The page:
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Jorge Mario Bergoglio of Argentina, who will go by Pope Francis, is the new leader of the Catholic Church.
Jorge Mario Bergoglio, of Argentina, has been named the new leader of the Catholic Church. He will go by the name Pope Francis.
Bergoglio is the archbishop of Buenos Aires, and has spent most of his 76 years in his home country, modernizing Argentina's conservative churches, according to the Globe and Mail. He was reportedly the second most-voted candidate in 2005 behind Pope Benedict XVI.
He is also the first Jesuit pope in the Church's history, the Washington Post reported.
A former literature and psychology professor and the youngest son of an Italian railroad worker, Bergoglio attended the Philosophical and Theological Faculty of San Miguel and was ordained on December 13, 1969.
Pope Francis I is the oldest of the possible candidates, and was not a front runner in early discussions of who would succeed Benedict, according to GMA News.
The 76-year-old cardinal is very economically conservative, choosing to take the bus and cook his own meals, as well as living in a small apartment instead of the papal mansion in Buenos Aires, the Washington Post reported.
"He never dresses like a cardinal," Gregory James Venables, a close friend of Bergoglio's who heads the Anglican Church in southern South America, told the Houston Chronicle back in 2005. "It's not to be scruffy. But that's his character. He is very, very, very humble."
He has been profoundly dedicated to eradicating poverty, according to the National Catholic Reporter, which called him "a voice of conscience" and "a potent symbol of the costs globalization can impose on the world's poor" during Argentina's economic crisis.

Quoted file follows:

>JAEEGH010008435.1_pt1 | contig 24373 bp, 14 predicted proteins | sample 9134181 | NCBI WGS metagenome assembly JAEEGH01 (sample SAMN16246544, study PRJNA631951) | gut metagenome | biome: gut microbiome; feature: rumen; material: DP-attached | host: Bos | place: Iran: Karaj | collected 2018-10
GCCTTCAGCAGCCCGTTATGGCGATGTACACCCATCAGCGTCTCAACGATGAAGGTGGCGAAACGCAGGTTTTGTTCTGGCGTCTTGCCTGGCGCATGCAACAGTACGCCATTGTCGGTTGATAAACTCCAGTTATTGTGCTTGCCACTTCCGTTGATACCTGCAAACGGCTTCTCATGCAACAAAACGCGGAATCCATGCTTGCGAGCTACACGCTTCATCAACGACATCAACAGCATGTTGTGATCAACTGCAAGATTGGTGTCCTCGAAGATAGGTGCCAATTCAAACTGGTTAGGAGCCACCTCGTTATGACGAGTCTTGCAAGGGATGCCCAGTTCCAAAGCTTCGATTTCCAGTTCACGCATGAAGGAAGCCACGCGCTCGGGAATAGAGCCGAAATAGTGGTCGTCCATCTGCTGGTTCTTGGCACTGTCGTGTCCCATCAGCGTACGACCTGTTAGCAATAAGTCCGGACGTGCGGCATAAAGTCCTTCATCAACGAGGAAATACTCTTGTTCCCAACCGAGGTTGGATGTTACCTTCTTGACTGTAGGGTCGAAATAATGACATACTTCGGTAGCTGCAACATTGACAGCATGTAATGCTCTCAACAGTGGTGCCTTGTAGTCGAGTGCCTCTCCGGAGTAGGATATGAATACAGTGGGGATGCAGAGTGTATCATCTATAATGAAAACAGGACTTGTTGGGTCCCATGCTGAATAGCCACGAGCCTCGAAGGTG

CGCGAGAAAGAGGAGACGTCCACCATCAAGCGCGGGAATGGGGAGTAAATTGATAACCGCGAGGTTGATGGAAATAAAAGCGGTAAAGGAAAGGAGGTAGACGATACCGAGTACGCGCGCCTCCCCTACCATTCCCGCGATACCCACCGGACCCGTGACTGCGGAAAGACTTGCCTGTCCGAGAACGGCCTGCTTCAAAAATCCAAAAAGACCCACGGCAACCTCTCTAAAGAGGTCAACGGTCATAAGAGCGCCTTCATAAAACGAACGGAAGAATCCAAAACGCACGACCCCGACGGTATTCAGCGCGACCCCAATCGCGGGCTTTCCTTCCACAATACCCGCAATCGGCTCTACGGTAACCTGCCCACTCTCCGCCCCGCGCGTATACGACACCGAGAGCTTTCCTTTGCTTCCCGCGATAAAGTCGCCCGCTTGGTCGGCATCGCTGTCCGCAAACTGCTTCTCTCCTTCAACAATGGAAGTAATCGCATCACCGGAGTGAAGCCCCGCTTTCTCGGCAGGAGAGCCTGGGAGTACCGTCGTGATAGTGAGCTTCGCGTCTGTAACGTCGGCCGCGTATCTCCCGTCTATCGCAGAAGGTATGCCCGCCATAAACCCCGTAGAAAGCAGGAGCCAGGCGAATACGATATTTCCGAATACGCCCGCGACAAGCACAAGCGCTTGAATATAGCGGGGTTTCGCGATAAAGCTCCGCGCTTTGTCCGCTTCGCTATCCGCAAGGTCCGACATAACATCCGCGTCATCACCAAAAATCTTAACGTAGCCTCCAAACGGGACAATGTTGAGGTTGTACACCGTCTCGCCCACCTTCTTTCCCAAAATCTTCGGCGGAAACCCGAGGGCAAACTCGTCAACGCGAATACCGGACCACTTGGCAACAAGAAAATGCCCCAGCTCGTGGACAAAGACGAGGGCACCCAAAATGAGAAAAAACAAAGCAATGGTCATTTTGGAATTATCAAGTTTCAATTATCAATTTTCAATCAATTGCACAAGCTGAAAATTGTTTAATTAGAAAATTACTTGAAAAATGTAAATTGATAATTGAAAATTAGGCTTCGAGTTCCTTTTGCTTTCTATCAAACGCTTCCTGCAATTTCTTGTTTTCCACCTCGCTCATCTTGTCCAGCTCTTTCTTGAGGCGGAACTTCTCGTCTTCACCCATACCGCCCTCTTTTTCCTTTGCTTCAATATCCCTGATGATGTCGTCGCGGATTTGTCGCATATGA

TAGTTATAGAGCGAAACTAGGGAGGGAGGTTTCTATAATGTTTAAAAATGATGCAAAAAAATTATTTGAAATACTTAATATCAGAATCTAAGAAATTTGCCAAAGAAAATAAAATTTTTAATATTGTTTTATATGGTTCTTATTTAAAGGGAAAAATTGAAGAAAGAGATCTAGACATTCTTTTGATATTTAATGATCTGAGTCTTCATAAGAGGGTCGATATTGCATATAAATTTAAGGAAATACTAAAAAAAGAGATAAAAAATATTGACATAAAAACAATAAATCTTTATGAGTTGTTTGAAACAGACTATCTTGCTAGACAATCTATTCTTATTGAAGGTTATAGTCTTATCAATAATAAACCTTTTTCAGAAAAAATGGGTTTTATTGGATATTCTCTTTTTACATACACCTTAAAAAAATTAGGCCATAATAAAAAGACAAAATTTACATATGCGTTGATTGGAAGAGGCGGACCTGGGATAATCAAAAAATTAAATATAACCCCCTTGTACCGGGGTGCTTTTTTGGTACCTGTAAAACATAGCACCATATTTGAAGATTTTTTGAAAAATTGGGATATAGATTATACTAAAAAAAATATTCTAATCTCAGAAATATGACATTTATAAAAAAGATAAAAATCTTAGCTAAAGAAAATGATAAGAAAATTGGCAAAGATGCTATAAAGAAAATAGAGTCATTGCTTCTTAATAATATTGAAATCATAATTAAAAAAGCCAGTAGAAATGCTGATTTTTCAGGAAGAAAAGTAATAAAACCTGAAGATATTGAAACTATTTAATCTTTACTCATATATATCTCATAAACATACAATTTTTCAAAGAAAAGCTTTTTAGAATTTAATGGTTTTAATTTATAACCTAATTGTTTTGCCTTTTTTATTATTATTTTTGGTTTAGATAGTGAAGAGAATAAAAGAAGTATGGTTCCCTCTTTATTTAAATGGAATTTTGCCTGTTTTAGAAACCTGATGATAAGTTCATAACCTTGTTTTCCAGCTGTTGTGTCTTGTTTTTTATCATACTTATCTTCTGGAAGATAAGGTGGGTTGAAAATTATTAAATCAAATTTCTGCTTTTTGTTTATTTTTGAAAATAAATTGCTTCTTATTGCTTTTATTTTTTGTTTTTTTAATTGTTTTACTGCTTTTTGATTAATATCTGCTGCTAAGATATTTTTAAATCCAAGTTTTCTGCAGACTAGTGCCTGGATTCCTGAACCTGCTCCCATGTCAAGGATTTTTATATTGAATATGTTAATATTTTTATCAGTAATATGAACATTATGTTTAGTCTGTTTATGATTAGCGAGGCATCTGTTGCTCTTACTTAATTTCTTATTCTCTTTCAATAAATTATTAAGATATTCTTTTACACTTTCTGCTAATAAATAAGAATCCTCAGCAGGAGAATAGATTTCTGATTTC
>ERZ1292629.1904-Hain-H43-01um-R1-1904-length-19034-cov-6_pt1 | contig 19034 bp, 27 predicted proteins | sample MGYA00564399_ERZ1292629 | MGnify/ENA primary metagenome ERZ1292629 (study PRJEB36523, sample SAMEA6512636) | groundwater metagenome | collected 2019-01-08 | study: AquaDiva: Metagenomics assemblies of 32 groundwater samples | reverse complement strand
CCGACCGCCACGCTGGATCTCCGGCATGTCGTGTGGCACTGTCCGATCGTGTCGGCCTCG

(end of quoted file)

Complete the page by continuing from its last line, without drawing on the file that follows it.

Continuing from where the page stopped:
When he was appointed to the cardinalate in 2001, Bergoglio also "persuaded hundreds of Argentineans not to fly to Rome to celebrate with him but instead to give the money they would have spent on plane tickets to the poor," the Guardian reported.
He is also staunchly opposed to gay marriage, which was legalized in Argentina in 2010. He called it a "destructive attack on God’s plan," the New York Times reported.
A Guardian op-ed from 2011 also accused the Argentine church of being complicit in the country's "dirty wars" which left thousands dead:
The most shaming thing for the church is that in such circumstances Bergoglio's name was allowed to go forward in the ballot to chose the successor of John Paul II. What scandal would not have ensued if the first pope ever to be elected from the continent of America had been revealed as an accessory to murder and false imprisonment.
He does, however, have a more progressive view on contraception, saying that it is permissible in order to prevent the spread of sexually-transmitted diseases, according to the Guardian.